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The COVID-19 pandemic has altered lives in many ways, but one of the most potentially perilous is through the delay in diagnostic testing and treatment for cancers. A survey by the American Cancer Society Action Network found that half of the respondents had experienced changes, delays or disruptions in their care: Among those folks, 50% had changes to in-person provider visits and 20% in supportive services and imaging procedures to monitor tumor growth, and 8% said their treatment, including chemotherapy and immunotherapy, had been affected. That's backed up with another new report that found 50% of breast cancer patients have had their treatments postponed.

The head of the National Cancer Institute, Dr. Norman Sharpless recently pointed out that cancer care has declined in part because there is confusion about what elective treatment is. "It doesn't mean that it's not needed, just that it's not an emergency and doesn't need to be done today. But if we're talking about chemotherapy and surgery, we don't think they can be delayed for too long — maybe a week, but not for several months." Writing an editorial in the June 19 issue of Science, he added, "There can be no doubt that the COVID-19 pandemic is causing delayed diagnosis and suboptimal care for people with cancer."

Where we're headed: As a result of the delays in diagnosis and treatment, a model created by the NCI predicts there will be more than 10,000 excess deaths from colorectal and breast cancer over the next decade — deaths that could have been prevented. And that's just for those two most common forms of the disease. Excess deaths are also likely to occur in other forms of cancer.

As Dr. Amy McNally, chair of The US Oncology Network's Surgery Advisory Council, says: "When the dust from the COVID-19 pandemic settles, we will almost certainly see a silent and underrepresented casualty of the crisis: Patients with cancer whose diagnosis, access to care, and treatment have been negatively affected due to the pandemic response."

Questions to ask yourself and your doctor: What should you do about getting your regularly scheduled colonoscopy or mammogram — or any other cancer screening test? Can you safely delay or modify treatment if you've been diagnosed with cancer? What are the risks of exposure to COVID-19 because of interaction with the health care system versus benefits of timely and thorough cancer treatment?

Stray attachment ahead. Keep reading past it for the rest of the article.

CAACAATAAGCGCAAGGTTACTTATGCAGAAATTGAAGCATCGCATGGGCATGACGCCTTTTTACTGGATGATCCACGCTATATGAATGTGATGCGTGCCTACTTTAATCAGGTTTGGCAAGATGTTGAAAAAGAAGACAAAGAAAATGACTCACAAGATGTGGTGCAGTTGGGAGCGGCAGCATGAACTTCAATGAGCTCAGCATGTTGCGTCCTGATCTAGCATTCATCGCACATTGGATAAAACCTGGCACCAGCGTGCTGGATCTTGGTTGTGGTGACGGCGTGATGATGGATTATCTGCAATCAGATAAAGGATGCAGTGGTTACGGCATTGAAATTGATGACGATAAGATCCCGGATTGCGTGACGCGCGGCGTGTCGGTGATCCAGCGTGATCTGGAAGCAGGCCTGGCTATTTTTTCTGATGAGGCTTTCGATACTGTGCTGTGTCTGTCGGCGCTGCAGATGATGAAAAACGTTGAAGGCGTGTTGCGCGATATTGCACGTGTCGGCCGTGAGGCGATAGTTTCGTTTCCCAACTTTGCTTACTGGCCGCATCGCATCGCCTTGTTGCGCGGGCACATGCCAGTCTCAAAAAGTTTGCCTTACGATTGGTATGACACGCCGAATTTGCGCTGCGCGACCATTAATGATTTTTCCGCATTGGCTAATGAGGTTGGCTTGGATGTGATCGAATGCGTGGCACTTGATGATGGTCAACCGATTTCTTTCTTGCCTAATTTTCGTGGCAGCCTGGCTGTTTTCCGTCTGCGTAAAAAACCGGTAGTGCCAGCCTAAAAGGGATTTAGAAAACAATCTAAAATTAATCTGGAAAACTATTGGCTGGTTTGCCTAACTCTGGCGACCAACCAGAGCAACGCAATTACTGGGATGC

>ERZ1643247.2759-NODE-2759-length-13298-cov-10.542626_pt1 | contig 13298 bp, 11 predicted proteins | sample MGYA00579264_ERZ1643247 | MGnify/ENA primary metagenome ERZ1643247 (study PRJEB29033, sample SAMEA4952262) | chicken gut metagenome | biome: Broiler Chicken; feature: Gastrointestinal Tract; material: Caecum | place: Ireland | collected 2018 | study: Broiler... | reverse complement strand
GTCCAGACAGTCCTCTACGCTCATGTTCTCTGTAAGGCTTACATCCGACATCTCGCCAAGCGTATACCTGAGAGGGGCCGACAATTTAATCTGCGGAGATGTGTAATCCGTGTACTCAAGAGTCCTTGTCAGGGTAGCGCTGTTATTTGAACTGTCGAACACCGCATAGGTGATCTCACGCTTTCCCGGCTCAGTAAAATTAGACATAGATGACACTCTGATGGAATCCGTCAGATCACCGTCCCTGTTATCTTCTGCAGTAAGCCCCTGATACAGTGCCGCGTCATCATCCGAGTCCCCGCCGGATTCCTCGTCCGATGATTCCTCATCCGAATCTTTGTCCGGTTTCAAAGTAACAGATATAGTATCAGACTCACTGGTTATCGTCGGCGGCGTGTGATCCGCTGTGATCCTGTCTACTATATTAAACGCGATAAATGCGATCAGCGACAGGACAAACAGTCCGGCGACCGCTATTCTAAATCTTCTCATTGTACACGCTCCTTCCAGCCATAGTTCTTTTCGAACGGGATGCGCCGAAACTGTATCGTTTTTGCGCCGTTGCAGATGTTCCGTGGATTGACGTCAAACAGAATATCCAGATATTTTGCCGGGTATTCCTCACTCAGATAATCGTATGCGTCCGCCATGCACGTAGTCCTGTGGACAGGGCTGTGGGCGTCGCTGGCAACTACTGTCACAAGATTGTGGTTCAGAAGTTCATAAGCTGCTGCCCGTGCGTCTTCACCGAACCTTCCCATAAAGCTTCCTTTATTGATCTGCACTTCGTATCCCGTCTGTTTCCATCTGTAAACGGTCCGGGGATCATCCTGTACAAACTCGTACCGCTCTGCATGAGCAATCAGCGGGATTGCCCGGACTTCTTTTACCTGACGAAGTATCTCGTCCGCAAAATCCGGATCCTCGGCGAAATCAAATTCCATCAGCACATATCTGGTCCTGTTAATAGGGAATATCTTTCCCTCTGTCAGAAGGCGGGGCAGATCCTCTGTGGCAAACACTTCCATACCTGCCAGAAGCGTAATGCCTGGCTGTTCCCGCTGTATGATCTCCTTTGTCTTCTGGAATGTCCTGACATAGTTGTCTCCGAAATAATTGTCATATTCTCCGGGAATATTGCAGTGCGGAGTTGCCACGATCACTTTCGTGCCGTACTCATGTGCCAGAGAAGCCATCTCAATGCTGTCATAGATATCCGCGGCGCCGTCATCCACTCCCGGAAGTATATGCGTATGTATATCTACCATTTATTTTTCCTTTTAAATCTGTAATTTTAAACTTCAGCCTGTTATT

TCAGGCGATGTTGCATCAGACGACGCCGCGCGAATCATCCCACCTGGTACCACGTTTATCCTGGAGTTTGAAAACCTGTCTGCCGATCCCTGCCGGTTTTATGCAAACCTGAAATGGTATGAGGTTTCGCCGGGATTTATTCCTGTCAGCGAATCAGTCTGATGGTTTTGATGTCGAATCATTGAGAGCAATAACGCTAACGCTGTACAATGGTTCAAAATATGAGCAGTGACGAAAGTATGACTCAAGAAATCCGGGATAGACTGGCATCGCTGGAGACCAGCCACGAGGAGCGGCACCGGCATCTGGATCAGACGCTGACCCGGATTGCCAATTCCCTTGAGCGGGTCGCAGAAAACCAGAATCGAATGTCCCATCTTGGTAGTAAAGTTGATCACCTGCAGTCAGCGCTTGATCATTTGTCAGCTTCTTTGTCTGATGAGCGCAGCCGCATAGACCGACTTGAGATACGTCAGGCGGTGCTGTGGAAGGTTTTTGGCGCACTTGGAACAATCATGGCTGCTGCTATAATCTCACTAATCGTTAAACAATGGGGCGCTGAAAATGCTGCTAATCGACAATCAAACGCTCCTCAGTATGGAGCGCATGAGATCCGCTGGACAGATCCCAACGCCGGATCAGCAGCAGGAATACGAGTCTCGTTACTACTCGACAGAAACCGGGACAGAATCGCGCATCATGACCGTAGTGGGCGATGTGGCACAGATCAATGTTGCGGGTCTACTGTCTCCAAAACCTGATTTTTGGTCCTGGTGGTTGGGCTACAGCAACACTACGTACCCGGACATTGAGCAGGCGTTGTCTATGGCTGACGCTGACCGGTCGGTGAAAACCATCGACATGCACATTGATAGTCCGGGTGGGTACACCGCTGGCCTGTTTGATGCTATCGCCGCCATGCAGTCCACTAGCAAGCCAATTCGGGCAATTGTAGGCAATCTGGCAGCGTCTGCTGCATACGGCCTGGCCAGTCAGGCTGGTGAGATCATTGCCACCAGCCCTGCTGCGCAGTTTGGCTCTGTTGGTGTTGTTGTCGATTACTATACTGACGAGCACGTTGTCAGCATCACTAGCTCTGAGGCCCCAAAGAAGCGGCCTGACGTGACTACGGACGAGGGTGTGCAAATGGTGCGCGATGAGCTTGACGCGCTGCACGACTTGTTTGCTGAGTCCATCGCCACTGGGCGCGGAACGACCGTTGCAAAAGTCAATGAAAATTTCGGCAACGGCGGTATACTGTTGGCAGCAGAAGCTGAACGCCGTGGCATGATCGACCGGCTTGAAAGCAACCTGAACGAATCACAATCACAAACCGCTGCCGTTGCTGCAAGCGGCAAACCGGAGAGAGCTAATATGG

Answers to those questions are highly individualized depending on your age, overall health and known risks for cancer or stage of diagnosed cancer. What's known about the flexibility of any given treatment approach also must be considered, as must the prevalence of COVID-19 in your area and the amount of cases being treated in local hospitals.

That means we cannot tell you what you should do, but we can offer guidance so you and your doctors can make the smartest decisions possible. As Dr. Sharpless wrote in his editorial: "Ignoring cancer for too long is an untenable choice and may turn one public health crisis into another. If we act now, we can make up for lost time."

Three smart moves:

1. Ask the doctor who is postponing your care to explain specifically what the known risks and benefits of the delay are. If that information isn't provided or seems insufficient, get a second opinion, advises the Mayo Clinic.

2. Request a specific timetable for providing you with needed care. "Wait and see" is not an answer.

3. Together, you and your doctor might use a remarkable app from Michigan Medicine-University of Michigan that's called OncCOVID. It employs all available data to create individually tailored "integrated survival estimates from immediate versus delayed cancer treatment." It is available at

If you stick up for your health, you and your care team can determine the best way to provide you with cancer screening and/or treatment that offers the optimal outcome.


Mehmet Oz, M.D. is host of "The Dr. Oz Show," and Mike Roizen, M.D. is Chief Wellness Officer Emeritus at Cleveland Clinic. To live your healthiest, tune into "The Dr. Oz Show" or visit


(c)2020 Michael Roizen, M.D. and Mehmet Oz, M.D.

King Features Syndicate

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